Yes you heard right – goals don’t work !! Before you think I’ve gone crazy let me explain.
Think of New Year’s Eve you have just make a resolution. You are excited because you think this is going to be your year to get fit, save more, meal plan etc. Yes this year everything’s going to be amazing.
Then New Year’s Day rocks around, if you are anything like me you probably have a little bit of a champagne headache, and so you are feeling slightly less enthused about your goal. Then you head back to work and get busy with life and before you know its February and you’ve forgotten all about it.
Sound familiar ?
This is a very common story because only 9% percent of people achieve their new year’s resolution.
The good news is it’s not your fault !!
The reason we fail is because we haven’t tested whether the goal we have set is really important to us. We haven’t seen if it aligns with our values. Our values are what sits behind our goal it’s what drives or motivates us.
If you set a goal like running and you haven’t really assessed why it’s important to you then chances are you aren’t going to stick to it.
I’ve seen this happen with me and Park Run. I tried Park Run about 6 years ago. I showed up and did one run and then didn’t have any motivation to go back. But this year I decided to do it again . For those of you who don’t know Park Run is a 5km timed run and there are different Park Runs all around the world.
As I have been running over the past few weeks (ok it’s more like a shuffle) it has occurred to me why this time I was successful with sticking to Park Run.
You see this year I wanted to do Park Run because I wanted to reconnect with my friends and do something together not because I wanted to get fit.
I used to play soccer with them but now soccer is too big of a commitment but I was really missing the comradery of a team. So I joined their Park Run Team (Workout Wenches). We have a Facebook group where we share results and photos. We support each other by high fiving around the course or cheering each other over the finish line.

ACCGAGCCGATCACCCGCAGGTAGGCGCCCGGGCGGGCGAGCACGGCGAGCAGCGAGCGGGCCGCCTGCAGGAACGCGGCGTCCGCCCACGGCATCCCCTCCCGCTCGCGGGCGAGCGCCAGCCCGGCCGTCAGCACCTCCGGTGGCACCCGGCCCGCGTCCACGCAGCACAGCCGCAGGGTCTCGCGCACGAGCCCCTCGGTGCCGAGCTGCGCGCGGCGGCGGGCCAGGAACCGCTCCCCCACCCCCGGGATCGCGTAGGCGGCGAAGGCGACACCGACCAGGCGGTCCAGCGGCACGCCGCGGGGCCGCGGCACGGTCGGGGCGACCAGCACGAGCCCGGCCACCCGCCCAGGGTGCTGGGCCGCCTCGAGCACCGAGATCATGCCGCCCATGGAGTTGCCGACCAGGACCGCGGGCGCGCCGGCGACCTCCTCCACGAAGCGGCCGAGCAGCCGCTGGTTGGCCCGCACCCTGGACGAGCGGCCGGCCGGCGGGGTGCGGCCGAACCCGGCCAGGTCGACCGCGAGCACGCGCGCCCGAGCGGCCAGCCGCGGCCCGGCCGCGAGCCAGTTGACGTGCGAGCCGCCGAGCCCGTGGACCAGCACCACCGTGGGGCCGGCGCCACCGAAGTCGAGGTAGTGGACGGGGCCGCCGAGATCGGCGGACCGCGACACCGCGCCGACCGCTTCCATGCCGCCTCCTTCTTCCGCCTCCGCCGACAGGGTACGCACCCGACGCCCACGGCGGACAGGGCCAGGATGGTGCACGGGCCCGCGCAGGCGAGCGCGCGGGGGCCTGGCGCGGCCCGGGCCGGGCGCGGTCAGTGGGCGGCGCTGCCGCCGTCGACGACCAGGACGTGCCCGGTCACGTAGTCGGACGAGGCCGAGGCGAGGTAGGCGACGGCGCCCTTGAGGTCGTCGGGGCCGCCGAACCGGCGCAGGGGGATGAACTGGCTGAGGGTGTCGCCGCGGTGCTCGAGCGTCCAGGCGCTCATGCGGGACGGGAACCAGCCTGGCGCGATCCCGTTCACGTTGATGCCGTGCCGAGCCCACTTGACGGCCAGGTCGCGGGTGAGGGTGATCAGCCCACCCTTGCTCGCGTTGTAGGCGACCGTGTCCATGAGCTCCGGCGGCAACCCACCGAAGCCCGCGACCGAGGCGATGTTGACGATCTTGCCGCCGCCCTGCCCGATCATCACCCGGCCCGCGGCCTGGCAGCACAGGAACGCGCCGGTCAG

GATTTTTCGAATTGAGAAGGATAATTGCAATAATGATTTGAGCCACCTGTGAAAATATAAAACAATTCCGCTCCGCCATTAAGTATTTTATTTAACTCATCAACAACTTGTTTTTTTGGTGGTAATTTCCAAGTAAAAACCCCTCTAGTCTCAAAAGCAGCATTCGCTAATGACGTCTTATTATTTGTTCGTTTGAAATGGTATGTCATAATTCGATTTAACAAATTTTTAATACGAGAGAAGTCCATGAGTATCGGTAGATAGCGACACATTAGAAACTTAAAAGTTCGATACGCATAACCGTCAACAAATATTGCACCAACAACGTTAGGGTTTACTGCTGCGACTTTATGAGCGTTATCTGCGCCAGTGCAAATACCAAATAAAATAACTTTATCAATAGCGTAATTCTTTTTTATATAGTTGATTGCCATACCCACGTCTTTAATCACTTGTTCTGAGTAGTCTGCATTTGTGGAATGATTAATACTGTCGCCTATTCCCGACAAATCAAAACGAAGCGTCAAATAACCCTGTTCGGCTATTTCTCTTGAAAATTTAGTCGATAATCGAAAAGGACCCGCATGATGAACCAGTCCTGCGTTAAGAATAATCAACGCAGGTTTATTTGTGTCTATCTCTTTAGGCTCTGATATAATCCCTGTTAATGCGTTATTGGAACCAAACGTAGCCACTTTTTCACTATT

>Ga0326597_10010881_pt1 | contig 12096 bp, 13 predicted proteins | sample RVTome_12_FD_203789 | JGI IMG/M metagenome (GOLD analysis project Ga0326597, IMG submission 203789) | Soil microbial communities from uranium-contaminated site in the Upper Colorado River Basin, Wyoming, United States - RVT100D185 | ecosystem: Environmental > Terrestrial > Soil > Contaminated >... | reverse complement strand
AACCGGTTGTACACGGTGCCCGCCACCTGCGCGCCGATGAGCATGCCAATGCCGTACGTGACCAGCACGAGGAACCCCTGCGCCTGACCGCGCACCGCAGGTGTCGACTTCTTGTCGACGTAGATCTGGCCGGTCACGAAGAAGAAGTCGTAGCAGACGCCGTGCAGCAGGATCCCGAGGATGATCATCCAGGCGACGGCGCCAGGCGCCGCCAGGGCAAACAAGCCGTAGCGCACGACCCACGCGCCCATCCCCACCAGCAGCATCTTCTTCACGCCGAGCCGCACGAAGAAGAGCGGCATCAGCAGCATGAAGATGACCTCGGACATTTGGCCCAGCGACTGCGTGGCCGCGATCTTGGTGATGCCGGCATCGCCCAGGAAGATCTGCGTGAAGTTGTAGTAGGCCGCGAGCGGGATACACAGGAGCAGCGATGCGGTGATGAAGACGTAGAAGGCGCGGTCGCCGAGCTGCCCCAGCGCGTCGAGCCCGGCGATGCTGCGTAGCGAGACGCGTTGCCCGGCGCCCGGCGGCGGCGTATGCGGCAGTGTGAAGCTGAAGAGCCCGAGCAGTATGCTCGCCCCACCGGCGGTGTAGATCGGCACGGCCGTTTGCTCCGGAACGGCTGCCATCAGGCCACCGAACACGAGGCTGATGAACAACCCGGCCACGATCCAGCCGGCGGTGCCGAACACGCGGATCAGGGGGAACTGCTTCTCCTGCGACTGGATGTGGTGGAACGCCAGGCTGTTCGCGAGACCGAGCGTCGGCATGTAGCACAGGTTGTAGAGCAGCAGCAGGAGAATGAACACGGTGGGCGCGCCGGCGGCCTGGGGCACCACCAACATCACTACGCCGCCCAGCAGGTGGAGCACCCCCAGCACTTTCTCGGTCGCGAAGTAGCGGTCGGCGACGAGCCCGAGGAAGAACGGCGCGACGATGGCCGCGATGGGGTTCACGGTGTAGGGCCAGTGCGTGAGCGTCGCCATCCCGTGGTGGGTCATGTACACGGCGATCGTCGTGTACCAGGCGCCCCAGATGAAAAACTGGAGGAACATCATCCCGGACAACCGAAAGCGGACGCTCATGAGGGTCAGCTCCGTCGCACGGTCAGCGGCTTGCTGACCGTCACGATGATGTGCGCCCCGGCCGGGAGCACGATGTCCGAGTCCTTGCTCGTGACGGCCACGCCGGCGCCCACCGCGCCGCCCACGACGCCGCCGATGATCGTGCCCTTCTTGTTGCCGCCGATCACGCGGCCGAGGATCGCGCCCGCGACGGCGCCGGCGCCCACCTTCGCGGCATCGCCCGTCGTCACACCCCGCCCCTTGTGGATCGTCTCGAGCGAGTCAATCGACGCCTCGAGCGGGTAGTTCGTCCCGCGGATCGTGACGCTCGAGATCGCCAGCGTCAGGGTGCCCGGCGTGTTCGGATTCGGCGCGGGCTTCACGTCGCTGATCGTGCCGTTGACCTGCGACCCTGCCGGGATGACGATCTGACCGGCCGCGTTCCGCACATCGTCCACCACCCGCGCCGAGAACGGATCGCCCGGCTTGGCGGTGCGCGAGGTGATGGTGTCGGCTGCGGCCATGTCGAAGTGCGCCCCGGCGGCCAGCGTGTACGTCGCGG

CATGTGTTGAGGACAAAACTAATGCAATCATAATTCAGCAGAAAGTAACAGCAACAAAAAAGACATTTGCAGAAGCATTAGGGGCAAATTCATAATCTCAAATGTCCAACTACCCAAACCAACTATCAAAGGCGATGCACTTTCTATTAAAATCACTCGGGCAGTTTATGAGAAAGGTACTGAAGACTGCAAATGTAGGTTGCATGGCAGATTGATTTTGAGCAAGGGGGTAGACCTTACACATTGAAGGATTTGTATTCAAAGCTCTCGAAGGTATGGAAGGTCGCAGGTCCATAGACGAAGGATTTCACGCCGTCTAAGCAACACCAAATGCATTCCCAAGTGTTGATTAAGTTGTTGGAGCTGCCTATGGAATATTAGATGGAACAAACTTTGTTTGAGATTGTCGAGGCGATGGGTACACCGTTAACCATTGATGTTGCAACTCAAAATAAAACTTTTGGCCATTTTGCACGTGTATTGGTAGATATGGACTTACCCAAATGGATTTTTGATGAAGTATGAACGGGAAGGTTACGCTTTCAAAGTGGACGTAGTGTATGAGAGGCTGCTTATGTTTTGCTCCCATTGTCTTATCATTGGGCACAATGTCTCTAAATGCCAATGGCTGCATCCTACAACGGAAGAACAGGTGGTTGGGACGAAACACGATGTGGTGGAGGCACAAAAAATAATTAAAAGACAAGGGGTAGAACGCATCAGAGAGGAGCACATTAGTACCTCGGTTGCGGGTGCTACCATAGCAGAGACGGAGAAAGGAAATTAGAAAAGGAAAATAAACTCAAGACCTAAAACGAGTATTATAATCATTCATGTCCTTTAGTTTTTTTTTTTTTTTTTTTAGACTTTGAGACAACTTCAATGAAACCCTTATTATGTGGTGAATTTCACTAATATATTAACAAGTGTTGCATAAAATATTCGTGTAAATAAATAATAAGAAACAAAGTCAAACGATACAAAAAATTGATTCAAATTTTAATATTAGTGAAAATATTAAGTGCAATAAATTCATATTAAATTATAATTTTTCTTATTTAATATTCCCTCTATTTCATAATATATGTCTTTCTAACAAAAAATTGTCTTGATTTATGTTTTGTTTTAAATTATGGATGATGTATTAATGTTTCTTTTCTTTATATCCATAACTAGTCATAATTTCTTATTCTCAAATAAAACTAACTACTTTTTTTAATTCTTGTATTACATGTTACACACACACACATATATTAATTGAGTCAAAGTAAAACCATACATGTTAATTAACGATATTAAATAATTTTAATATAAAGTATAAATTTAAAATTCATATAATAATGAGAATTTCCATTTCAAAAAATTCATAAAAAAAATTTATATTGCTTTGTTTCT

So when I tried to do Park Run years ago I didn’t stick to it as I was doing it to “get fit”. But if I’m being really honest I didn’t value getting fit. But this time I’m doing Park Run because I wanted to spend time with my friends and be part of a team again. Because I value my friendships highly I have stuck to Park Run.
So when you set a goal you need to assess whether it aligns with your values and is really important to you. Because if it doesn’t match your values then you could be setting yourself up for failure.
Lets look at this in the context of saving money.
You might set a goal of saving money for a house. But you just cant seem to stick to your budget. Chances are it’s because you don’t really want a house because you don’t really value security.
Your saving for a house because you think it’s the right thing to do. But maybe you would it easier to save if it was for a holiday as you really value freedom or adventure.
Goals that don’t align with your values rarely work.
So the next time you set a goal stop and ask yourself – what values does this reflect ? Is this really important to me ?
Pro Tip: if you want to increase your chance at achieving your goals then Dr. Gail Matthews, a psychology professor at the Dominican University in California, tells us by just writing them down you are 42% more likely to achieve them and the chance increases when you tell someone else. So if you are serious about your goal why not jump into our free community The Savings Squad and let us know what you are working towards.
The information (including taxation) provided in this blog is general in nature and does not consider your individual circumstances or needs. Do not act until you seek professional advice and consider the Product Disclosure Statement. The author, Adele Martin, is a Certified Financial Planner at Firefly Wealth which is an Authorised Representative of RI Advice Group ABN 23 001 774 125 AFSL 238429. The views expressed in the blog are solely those of the author, they are not reflective or indicative of RI licensees’ position and are not attributed to RI Advice Group. They cannot be reproduced in any form without the written consent of the author.